The run-up to Tax Day brought plenty of speculation about what HMRC might announce. Come the day, one of the less heralded – but potentially most significant – developments was the latest rules on uncertain tax positions (UTPs).
It’s fair to say that the changes are causing some confusion among businesses. This was evident when we brought tax leaders together in June for a webinar: Keeping control of your uncertain tax positions.
So what are the new rules? And how can large organisations go about complying with them?
Triggers and exemptions
Under the proposals, a tax treatment is considered uncertain, and should be disclosed to HRMC, if any of the following triggers applies:
- A provision has been recognised in the organisation’s accounts in line with accepted accounting practice, to reflect the possibility that a different tax treatment may be applied to the transaction, to that which formed the basis for the amount included in the associated tax return.
- The tax treatment relies (wholly or in part) on an interpretation or application of the law that’s different to how HMRC would interpret or apply the same law.
- There’s a substantial possibility that a tribunal or court would deem the treatment incorrect in one or more material respects.
However, there are three exemptions to these rules, under which positions won’t need to be disclosed:
1. General exemption
Uncertain amounts included in tax returns aren’t notifiable if it’s reasonable to assume that HMRC already has the relevant information relating to those amounts.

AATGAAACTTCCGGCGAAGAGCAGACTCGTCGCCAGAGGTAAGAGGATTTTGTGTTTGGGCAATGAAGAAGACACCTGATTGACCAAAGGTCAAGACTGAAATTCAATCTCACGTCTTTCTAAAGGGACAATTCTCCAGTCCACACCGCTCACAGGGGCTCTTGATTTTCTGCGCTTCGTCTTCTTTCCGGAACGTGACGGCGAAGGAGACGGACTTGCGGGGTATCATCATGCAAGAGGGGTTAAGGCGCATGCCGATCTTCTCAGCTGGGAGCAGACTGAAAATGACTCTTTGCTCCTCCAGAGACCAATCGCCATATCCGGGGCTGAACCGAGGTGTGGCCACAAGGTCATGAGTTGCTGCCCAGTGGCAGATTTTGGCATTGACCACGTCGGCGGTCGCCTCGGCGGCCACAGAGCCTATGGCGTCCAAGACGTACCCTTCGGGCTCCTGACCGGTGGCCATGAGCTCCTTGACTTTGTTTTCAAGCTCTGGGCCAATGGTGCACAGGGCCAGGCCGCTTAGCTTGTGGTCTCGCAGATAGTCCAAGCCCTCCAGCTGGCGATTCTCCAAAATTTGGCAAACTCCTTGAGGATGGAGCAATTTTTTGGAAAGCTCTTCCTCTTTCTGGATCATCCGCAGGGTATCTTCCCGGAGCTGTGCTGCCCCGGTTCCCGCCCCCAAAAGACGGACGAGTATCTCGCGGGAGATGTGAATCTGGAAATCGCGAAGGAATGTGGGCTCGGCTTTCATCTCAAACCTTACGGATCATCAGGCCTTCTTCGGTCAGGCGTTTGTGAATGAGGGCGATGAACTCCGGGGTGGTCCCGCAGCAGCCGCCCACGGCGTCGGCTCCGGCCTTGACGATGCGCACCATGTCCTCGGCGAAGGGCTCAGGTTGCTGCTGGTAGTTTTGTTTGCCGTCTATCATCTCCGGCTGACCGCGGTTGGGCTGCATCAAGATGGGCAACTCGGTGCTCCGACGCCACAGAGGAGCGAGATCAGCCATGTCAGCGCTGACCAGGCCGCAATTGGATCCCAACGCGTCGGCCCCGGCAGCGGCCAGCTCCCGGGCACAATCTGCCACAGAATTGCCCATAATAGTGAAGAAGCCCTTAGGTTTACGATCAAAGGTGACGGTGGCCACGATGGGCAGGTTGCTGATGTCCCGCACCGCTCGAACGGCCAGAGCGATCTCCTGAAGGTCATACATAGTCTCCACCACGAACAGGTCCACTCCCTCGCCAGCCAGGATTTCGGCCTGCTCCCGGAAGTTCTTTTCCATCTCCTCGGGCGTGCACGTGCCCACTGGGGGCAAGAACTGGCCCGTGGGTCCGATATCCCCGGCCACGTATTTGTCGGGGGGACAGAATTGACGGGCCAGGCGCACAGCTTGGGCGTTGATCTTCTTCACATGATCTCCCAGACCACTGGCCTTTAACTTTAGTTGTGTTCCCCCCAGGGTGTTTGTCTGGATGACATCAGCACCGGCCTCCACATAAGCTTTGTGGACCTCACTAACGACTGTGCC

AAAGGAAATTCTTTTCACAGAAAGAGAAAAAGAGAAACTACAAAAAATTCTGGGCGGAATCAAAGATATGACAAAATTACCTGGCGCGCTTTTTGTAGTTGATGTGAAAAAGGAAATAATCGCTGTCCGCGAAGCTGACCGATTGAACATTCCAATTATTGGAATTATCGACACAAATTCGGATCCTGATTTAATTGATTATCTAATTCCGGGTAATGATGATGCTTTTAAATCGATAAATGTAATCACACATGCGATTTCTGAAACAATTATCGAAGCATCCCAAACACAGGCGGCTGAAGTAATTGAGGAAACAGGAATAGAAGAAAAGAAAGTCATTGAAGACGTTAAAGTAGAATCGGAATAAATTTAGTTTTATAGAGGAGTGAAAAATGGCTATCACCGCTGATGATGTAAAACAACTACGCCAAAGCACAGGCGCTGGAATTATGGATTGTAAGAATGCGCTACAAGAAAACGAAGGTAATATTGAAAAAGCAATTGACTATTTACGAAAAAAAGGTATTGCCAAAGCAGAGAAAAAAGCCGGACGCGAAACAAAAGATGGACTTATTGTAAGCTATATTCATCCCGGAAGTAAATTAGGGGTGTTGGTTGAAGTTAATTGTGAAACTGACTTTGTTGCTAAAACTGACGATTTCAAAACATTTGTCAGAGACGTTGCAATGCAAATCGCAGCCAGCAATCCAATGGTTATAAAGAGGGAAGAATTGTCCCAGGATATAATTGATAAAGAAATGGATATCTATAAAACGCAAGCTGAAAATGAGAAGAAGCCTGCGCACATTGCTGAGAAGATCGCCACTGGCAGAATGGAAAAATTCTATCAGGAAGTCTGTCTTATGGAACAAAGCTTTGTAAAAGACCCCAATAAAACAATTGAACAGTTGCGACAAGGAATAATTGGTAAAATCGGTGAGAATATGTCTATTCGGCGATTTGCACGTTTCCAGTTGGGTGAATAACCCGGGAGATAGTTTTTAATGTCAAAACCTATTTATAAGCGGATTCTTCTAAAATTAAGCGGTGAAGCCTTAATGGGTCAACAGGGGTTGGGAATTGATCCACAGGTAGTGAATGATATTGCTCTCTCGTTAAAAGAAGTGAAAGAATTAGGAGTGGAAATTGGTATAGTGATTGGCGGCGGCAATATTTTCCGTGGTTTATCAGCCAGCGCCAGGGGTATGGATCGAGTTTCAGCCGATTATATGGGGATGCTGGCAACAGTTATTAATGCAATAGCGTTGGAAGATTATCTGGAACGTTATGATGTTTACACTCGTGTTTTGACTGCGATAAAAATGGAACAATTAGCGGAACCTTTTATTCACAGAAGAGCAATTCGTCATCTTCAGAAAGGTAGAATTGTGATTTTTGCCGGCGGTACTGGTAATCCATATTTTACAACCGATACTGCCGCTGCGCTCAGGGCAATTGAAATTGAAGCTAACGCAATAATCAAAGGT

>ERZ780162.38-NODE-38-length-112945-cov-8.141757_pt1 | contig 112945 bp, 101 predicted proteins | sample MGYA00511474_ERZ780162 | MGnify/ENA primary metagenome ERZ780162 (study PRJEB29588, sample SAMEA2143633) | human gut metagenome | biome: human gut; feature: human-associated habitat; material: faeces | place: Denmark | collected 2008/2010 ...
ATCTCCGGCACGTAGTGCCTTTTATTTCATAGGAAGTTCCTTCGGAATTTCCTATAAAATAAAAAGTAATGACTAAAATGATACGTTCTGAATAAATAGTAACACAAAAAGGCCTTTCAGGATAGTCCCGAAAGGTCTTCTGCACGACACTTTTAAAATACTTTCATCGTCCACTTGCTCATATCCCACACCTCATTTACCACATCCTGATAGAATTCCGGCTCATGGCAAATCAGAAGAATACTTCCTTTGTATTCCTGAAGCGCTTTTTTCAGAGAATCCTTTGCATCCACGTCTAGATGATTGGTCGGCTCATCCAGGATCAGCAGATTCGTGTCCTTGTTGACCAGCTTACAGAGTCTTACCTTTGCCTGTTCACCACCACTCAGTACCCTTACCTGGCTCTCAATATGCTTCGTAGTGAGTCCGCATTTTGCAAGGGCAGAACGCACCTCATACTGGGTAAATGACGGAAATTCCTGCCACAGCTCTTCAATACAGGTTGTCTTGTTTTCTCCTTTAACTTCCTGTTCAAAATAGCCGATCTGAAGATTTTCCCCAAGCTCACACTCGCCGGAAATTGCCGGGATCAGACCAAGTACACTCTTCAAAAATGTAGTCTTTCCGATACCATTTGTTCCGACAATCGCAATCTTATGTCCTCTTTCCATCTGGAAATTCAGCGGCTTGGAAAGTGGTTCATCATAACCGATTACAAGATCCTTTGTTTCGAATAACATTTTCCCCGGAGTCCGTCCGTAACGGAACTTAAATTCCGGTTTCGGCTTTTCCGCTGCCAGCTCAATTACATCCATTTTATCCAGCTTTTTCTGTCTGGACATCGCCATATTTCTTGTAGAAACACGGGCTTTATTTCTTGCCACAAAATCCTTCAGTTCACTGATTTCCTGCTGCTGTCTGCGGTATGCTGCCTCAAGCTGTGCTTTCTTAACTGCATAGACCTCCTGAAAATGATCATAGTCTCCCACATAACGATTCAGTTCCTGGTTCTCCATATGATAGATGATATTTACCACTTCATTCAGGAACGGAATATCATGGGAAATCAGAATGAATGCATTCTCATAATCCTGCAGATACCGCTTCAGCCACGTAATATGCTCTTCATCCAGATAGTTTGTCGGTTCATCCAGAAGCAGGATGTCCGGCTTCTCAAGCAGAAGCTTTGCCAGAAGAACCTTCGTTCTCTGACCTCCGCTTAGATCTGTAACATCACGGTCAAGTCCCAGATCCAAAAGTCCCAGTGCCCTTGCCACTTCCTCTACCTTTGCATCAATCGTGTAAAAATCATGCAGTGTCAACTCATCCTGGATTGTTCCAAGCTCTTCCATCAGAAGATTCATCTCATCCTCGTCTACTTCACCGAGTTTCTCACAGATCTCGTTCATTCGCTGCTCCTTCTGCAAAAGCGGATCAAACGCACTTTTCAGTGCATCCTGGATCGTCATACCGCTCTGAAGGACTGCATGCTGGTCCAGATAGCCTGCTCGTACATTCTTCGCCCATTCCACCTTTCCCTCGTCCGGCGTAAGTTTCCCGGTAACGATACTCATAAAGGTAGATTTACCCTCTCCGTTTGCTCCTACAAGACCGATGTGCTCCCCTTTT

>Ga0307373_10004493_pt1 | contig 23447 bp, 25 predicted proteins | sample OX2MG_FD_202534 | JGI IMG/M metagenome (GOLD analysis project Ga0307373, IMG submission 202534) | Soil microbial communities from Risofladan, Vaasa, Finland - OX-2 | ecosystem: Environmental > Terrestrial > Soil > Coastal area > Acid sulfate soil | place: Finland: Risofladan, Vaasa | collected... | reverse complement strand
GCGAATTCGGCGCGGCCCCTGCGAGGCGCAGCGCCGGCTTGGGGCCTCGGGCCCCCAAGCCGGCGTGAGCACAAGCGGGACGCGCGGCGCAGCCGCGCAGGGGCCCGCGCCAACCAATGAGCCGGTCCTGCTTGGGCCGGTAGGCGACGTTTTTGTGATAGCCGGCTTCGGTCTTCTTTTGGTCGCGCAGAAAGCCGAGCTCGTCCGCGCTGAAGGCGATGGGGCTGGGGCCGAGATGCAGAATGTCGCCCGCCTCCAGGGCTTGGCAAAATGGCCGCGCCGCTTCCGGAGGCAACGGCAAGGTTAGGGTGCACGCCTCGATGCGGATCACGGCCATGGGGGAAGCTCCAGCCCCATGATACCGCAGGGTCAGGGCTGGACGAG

This information includes:
- Interactions with HMRC – e.g. with the firm’s Customer Compliance Manager (CCM).
For large businesses without a CCM, HRMC’s Customer Engagement Team will provide structured opportunities to discuss uncertainties before filing tax returns.
- Information already disclosed to HMRC through formal channels.
This might be under disclosure of tax avoidance schemes rules, international movement of capital reporting, or mandatory disclosure regulations
Guidance on these information requirements is due from HMRC. Businesses will need to consider how this affects their approach to communications with HMRC.
2. Exemption for group transactions
For corporation tax, there’s no requirement to notify in cases where:
- The uncertain amount relates to transactions between members of the same corporate group and;
- The net overall tax advantage to the group would be below £5 million.
3. Exemption for transfer pricing and profit attribution
Earlier HMRC proposals met with widespread feedback that transfer pricing should be excluded from disclosure requirements, as it’s an inherently uncertain area.
The uncertainties surrounding transfer pricing are primarily about how to apply the arms-length principle. The argument goes that this is an economic judgement, not a matter of legal interpretation.
In response, HMRC opted to exclude transfer-pricing and profit-attribution uncertainties under the third trigger. However, treatments for which a provision has been made in the accounts, or which run contrary to HMRC’s known position, remain in scope. As do treatments where the uncertainty relates not to the arms- length principle, but to other aspects of transfer-pricing legislation – for example, whether the participation condition is met.
Financial penalties for not complying with the new provisions will be £5,000 for the first failure to notify, rising to £25,000 for the second and £50,000 for the third.